by Leo Lowenthal
Let me start by saying that as an American, I might not have been the best choice to review Mike Leigh’s new film Mr. Turner. However, if that is the case, then it isn’t because I don’t like British Film; I do. And so that I don’t slight anyone, even though I am saying British, I mean the entire British Isles, including Ireland and Scotland. As they say in my country, usually referring to minorities, some of my all-time favorite films are either British. (The difference is that I really do love British films and TV. If you’d like a list, I’d be happy to share them with you, as they are all very worthy of being on anyone’s all-time list.)
So, back to my problem, which is more likely because I am an American Film student, who has taken numerous screenwriting classes or seminars. My problem, or problems, in a nutshell (I hope that translates across the water) boils down to two things. First, I am accustomed to, and very much like the classical three-act structure, which Mr. Turner decidedly does not have. However, there have been great films, especially Indie films, that haven’t followed that structure that I have admired in spite of their free form. The bigger problem I had though with Mr. Turner, was that virtually all of the main characters, save one, were unpleasant; not despicable, but definitely unpleasant.
In screenwriting class, one of the first things you are taught, at least in the US, is that you need a “rooting interest.” To keep a viewer’s attention, there has to be someone of something to root for, or even against, as a rooting interest against a character or thing is often even stronger. However, in Mr. Turner, there wasn’t one. Perhaps, if JMW Turner had been absolutely despicable, that might not have actually been such a bad thing. But he wasn’t. He was just a dour old painter who, although perhaps not as famous as some other painters of his day, did enjoy enough success to be shown at the National Gallery, and to be satirized on stage. On the other hand, had he never have had any success, such as Vincent Van Gogh had not, you might have been able to root for him in spite of his personality.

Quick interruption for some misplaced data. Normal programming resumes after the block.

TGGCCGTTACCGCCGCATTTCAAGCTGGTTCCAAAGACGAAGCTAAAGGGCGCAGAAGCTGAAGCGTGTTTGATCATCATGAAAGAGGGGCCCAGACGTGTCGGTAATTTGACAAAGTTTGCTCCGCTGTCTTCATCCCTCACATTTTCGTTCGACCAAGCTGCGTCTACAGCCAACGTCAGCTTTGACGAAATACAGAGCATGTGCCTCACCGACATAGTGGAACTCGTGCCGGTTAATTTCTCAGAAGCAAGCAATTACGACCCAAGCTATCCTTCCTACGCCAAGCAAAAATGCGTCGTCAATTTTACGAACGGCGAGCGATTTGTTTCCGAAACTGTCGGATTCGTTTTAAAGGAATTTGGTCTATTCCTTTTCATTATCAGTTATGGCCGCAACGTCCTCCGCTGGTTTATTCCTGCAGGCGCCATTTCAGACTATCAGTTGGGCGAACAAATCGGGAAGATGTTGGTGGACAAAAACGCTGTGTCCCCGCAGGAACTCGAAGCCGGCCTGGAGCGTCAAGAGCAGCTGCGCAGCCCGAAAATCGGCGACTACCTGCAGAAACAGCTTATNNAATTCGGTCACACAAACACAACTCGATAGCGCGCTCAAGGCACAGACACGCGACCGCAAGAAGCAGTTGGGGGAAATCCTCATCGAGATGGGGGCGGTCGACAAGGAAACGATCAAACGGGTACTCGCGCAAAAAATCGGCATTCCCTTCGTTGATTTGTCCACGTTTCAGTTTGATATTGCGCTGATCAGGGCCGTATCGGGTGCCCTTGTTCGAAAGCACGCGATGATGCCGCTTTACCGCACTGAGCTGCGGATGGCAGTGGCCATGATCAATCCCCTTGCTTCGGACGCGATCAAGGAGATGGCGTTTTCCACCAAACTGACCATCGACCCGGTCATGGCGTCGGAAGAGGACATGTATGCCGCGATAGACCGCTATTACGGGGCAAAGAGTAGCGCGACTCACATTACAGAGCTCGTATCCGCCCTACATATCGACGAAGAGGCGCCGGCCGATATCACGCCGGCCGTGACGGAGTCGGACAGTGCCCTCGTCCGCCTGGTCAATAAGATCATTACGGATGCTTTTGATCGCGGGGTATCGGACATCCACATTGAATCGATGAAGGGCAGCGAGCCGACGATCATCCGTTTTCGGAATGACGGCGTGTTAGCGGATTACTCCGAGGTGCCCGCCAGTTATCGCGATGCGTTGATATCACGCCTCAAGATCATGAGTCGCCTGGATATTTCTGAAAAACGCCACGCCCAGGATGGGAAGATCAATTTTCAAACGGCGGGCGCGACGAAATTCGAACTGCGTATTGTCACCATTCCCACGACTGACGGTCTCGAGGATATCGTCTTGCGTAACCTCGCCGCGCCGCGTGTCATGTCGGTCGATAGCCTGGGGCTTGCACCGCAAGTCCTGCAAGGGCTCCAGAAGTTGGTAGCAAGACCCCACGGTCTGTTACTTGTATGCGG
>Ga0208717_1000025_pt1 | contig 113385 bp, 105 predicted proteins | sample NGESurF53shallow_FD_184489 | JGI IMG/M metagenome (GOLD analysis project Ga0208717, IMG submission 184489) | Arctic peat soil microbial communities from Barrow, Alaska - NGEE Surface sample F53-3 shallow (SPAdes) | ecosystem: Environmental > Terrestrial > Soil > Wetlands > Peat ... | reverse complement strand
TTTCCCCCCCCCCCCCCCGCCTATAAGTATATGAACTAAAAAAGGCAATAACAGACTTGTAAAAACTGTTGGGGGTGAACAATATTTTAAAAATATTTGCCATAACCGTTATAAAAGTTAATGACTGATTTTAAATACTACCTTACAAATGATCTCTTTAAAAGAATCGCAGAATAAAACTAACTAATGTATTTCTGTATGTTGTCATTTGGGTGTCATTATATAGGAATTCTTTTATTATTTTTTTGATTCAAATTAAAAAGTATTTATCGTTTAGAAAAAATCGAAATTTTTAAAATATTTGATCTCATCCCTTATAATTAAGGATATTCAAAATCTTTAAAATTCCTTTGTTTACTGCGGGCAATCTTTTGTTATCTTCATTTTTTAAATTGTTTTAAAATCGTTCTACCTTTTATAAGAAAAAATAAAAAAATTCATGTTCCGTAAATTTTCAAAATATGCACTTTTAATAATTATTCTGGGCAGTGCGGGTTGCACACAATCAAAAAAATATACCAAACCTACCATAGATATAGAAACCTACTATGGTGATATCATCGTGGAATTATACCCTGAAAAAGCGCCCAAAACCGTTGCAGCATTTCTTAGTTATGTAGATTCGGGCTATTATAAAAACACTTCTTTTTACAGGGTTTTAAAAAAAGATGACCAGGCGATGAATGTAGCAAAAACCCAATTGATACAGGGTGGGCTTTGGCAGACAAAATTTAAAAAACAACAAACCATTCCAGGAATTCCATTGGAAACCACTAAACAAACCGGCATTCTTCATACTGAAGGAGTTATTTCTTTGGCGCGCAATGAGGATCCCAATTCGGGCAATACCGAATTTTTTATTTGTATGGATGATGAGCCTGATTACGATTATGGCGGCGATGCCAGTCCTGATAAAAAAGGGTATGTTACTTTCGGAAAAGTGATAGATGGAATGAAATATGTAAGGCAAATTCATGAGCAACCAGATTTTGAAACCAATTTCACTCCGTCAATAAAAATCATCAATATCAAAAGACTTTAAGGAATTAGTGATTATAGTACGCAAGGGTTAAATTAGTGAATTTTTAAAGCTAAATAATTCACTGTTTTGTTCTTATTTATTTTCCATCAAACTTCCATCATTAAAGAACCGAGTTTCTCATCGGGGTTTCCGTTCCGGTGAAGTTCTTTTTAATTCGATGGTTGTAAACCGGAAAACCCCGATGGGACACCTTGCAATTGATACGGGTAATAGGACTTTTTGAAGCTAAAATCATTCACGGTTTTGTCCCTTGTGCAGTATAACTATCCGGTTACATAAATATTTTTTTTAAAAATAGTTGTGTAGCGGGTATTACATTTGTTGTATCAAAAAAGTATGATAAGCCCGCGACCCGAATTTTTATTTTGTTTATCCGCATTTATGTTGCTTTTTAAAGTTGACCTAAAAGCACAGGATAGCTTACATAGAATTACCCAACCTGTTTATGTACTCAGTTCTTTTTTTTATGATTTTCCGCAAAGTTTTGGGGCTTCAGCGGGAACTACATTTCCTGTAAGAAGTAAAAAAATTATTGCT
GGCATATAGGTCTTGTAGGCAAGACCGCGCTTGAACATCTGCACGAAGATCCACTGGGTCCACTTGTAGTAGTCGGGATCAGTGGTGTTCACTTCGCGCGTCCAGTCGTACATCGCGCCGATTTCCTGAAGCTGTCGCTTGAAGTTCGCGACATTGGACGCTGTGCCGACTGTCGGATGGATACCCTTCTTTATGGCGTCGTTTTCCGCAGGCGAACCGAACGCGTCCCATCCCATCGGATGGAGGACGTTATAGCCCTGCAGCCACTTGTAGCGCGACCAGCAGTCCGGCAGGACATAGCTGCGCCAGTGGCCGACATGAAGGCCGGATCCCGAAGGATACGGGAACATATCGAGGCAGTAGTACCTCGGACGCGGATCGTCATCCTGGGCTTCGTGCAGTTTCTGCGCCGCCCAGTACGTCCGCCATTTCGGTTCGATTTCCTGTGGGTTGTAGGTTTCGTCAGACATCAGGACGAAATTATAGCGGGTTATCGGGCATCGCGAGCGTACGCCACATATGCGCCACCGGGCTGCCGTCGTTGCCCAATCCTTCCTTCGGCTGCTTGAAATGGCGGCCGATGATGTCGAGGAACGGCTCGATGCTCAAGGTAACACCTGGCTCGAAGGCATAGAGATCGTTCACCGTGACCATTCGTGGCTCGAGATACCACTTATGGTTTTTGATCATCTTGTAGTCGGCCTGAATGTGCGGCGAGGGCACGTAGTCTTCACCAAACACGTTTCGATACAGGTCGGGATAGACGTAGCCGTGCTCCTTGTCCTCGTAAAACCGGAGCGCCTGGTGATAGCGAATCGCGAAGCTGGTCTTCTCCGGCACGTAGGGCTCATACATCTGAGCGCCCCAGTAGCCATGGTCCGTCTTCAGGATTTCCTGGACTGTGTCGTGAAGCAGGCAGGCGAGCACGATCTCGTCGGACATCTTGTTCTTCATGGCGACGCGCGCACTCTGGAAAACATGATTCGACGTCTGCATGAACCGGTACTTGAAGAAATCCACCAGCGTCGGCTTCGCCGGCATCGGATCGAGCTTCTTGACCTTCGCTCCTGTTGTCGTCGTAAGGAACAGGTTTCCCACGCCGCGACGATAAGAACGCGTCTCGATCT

Now I am not going to say that the film is completely void of quality. I mean it has had its successes. Timothy Spall won the Cannes award for Best Actor, while Mike Leigh won a BAFTA for directing. And overall, it has done well at other international film festivals. And in spite of typically being critical of actors, I’d have to say the acting is excellent, all the way from Timothy Spall as JMW Turner, to Martin Savage, who plays contemporary luckless painter Benjamin Haydon. Also worthy of note is the performance of Dorothy Atkinson, who plays Turner’s sickly housekeeper Hannah Darby. Also, the sets and the locations are beautiful, and seemed period appropriate, while the cinematography was more than adequate. And as a watcher of Antiques Roadshow in the US, having seen one or two of Turner’s paintings show up, it was somewhat interesting.
So, if you like good acting, and/or are a fan of British art culture, you would not be wasting your money. And who knows, maybe you’ll say that indeed, I wasn’t the right person to have reviewed Mr. Turner.
Watch this move and many more like it at the macrobert